Cinnamon Bay, mistakenly named for what was actually the smell of bay rum, is the next beach along North Shore Road. We parked in an unattended lot and then walked about 100 yards on a dirt path to the beach. It was strange to see donkeys crossing in front of us. There is a small market before reaching this usually windy beach, popular with windsurfers, who are taught lessons right on the beach. Ocean canoes, inflatable rafts, kayaks, and sailboats can also be rented here. There is a sizable amount of beach space here, and rocky areas create sections.
Francis Bay can be found by following signs down a dirt road with considerable puddles. There is very little parking at the entrance to Francis Bay. It is a rather small stretch of beach with black rocks bordering one side, and you can walk around the crescent until the beach disappears because trees grow right to the ledge of the water, which was colder here. There were fewer than 20 people on this beach, not many more than the ducks in the water.
Leinster Bay is a rocky beach, but looking down the stretch of beach, the contrast of various shades of blue in the ocean with the mountains behind it creates an amazingly picturesque scene. After this beach, we went to eat at Skinny Legs (see journal entry).
Member Rating 5 out of 5 on January 13, 2003
St. John North Shore Beaches
Along North Shore Road (route 10)
St. John, U.S. Virgin Islands
Attraction | "Nude Beach - Salomon Beach"
Let me preface this by saying, the strap on my beach sandals had broken the day before, so I was wearing my heeled sandals which I didn't think would be a problem since I planned to take them off once we got on the sand. Second, I was wearing a sundress over my bikini, and third, I was carrying a fairly heavy beach bag with towels, books, food, and such, planning for a simple day at the beach. Had I known what I was in for, I would have changed all of this.
Salomon Beach is not easily accessible, but knowing this, you can plan for it. Driving north from Cruz Bay, after about a quarter mile on the left, we saw a big blue sign saying Virgin Islands National Park, and pulled in here to park. At the top of the driveway, there is a sign that gives directions to Lind Point Trail, Cruz Bay, Honeymoon Beach, and Salomon Beach. Here is where our hike began. First, we climbed down a rocky, semi-steep path for about five minutes. If I had only known, I would have worn sneakers. We followed this trail down to a sign that pointed left to Honeymoon Beach, then walked straight along an easier path for about 10 minutes. Next we saw a sign that points to Cruz Bay (on the other side of the sign it points to Honeymoon Beach and Salomon Beach, but you wouldn't know this unless you were coming from that direction). We went straight here, then took a right down a somewhat steep path until we saw the sign for Honeymoon Beach and Salomon Beach. Here we went left toward Salomon Beach through a wooded path, down to the right. At this point, we finally began to catch glimpses of the beach below as well as hear the water. The path wound around until it finally led us on to the beach. After about a half hour, sweaty and tired, we had arrived on Salomon Beach.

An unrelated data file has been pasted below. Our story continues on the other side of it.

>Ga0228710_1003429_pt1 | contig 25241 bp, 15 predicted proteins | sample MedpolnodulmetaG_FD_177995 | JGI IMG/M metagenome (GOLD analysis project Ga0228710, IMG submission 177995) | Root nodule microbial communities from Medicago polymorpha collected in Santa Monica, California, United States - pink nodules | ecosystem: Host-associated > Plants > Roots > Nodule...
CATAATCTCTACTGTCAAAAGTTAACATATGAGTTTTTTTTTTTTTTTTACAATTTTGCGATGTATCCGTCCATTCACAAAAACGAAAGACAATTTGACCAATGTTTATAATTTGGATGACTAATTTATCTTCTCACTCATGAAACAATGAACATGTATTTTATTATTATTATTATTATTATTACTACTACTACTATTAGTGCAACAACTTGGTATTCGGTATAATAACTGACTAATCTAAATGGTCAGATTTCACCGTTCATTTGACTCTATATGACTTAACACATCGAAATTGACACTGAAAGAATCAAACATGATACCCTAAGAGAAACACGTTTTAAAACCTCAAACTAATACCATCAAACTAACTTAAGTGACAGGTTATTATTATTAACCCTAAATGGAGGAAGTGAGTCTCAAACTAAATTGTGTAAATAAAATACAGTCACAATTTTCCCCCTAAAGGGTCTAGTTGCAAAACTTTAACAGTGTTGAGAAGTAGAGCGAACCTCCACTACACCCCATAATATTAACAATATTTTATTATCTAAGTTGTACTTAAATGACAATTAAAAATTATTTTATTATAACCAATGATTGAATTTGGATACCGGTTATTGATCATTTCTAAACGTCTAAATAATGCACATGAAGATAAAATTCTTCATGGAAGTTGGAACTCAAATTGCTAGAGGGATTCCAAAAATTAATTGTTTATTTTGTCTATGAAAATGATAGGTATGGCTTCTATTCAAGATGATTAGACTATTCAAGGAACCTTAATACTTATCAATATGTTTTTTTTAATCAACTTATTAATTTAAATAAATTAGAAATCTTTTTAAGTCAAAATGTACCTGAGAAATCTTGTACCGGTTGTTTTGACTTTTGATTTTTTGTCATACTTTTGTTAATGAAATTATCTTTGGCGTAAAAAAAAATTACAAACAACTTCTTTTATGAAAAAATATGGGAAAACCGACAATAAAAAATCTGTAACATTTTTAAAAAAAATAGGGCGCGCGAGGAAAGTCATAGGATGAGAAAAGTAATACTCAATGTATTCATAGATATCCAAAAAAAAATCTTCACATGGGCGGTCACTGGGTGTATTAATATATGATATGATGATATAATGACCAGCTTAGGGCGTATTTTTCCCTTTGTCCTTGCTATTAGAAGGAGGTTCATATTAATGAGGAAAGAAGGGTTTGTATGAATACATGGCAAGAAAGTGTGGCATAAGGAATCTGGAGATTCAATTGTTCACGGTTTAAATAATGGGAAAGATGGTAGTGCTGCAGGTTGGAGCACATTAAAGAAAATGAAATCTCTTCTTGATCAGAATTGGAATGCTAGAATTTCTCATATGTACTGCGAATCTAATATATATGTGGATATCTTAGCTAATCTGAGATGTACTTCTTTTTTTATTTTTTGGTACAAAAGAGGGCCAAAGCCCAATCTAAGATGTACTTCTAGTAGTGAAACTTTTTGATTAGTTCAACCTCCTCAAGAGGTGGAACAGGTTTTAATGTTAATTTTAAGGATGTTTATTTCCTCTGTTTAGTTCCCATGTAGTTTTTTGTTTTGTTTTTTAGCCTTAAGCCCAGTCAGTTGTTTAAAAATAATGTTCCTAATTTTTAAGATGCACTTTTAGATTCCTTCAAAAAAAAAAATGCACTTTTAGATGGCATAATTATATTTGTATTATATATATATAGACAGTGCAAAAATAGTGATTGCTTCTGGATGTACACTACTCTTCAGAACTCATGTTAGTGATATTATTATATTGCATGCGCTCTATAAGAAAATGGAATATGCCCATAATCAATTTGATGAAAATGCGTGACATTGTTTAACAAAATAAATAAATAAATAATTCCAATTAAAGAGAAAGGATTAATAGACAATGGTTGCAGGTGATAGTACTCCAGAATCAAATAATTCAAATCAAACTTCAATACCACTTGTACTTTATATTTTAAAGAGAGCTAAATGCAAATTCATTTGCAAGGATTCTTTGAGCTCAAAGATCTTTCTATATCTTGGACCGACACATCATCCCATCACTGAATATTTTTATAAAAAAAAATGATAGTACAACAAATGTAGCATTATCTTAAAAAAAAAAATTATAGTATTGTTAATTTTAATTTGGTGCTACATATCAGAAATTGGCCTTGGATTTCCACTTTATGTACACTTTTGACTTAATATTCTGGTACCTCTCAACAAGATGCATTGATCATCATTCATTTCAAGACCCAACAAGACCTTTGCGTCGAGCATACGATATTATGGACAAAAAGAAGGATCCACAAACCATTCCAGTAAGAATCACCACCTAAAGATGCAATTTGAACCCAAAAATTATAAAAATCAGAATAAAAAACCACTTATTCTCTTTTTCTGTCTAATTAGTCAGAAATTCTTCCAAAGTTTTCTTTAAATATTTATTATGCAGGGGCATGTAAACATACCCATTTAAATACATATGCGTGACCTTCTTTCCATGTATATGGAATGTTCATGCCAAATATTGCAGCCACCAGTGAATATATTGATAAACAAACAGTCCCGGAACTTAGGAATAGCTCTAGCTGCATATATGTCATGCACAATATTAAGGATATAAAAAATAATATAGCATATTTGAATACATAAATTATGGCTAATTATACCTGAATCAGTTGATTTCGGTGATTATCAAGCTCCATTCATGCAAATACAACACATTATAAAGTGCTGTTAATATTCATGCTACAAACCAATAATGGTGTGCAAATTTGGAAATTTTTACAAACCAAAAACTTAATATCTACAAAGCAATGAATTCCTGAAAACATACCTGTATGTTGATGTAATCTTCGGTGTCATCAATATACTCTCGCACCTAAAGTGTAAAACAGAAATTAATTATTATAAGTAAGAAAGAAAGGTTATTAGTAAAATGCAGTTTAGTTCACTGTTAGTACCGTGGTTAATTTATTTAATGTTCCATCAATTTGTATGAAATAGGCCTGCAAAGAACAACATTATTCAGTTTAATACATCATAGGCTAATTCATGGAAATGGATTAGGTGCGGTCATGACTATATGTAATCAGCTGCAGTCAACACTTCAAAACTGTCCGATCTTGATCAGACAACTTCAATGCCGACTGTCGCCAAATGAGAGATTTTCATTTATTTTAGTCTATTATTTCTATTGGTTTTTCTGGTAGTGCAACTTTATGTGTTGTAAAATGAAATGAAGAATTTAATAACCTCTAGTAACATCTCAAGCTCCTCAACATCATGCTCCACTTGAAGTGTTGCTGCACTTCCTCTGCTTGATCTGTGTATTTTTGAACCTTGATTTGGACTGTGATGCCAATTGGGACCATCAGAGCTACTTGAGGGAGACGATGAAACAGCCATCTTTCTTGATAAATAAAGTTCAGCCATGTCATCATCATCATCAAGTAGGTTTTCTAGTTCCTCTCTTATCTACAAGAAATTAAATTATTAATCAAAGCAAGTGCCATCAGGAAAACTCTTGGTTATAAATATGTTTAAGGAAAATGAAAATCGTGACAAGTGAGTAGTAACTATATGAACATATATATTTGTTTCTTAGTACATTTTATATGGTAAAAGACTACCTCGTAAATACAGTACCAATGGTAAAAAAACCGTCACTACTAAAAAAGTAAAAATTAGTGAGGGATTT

The beach was not very long, but it was lovely with its soft, white sand and gradient shades of blue water. In the near distance, boats were anchored. There were some palm trees to provide a little seclusion which was appreciated since more than half of the dozen people on this beach were sunbathing naked. People were comfortably naked here and not shy when talking to us without wearing any clothes. Naked people walked the beach, sunbathed, and snorkeled as if they were fully dressed. If you can lose your modesty, come here for an off-the-beaten-path experience.
Cruz Bay, St. John 00830
+1 340 776 6201
The 18 signs are: 1) Slave quarters--one of the cabins where they lived; 2) The Village--beyond the wall are the ruins of the slaves' main village; 3) Bagasse--the crushed stock of sugar cane, stone columns from the shed that stored the bagasse are all that is left; 4) Imagine--the slopes above are covered with sugar cane; slaves cut the cane, stripped the leaves, bundled it, then loaded it on mule or cart to be hauled to Annaberg for processing; 5) Windmill--when a steady wind blew, cane was brought here to be crushed (see photo of this ruin below), also off to the side is a sign that shows the direction of the British Virgin Islands (photo also below); 6) Horse Mill--when there was not steady wind, cane was crushed on this; 7) Boiling Bench--the building where cane juice was turned into brown sugar (boiling process), timing was crucial to get good sugar crystals; 8) Dripping Cistern--nothing was wasted, liquid drippings were funneled into these cisterns; 9) Cistern--rain from the roof flowed into this cistern; 10) Oven--bread was baked in it; 11) Dungeon--questionable, but a chain and handcuffs were found in this chamber indicating it was used as a vault or dungeon of some kind; 12) Sugar Apples--small trees with plants which the slaves ate for food; 13) Building Materials--field stone, brick, coral, and mortar of sand, water, molasses, and lime were used in construction; 14) Storage Room--this is where they stored sugar and aged rum before shipping it to North American and European markets; 15) Rum Still--made of copper, fermented molasses was poured into it; 16) Lime Tree--leaves of this tree are used to prepare a tea or tonic, and many of these trees grow wild around ruins on the island; 17) Firing Tunnels--bagasse was fed to the fire here to heat the boiling bench; 18) Ox Pound--stone enclosure that held mules, horses, donkeys, and oxen, measured 50 x 100 feet.
This educational tour was a nice, short diversion, and at the end, we were given an informational pamphlet that included a map to take home as a souvenir.
Member Rating 4 out of 5 on January 13, 2003
Off Route 20 (North Shore Road)
Annaberg, St. John 00831
+1 340 776 6201
New York, New York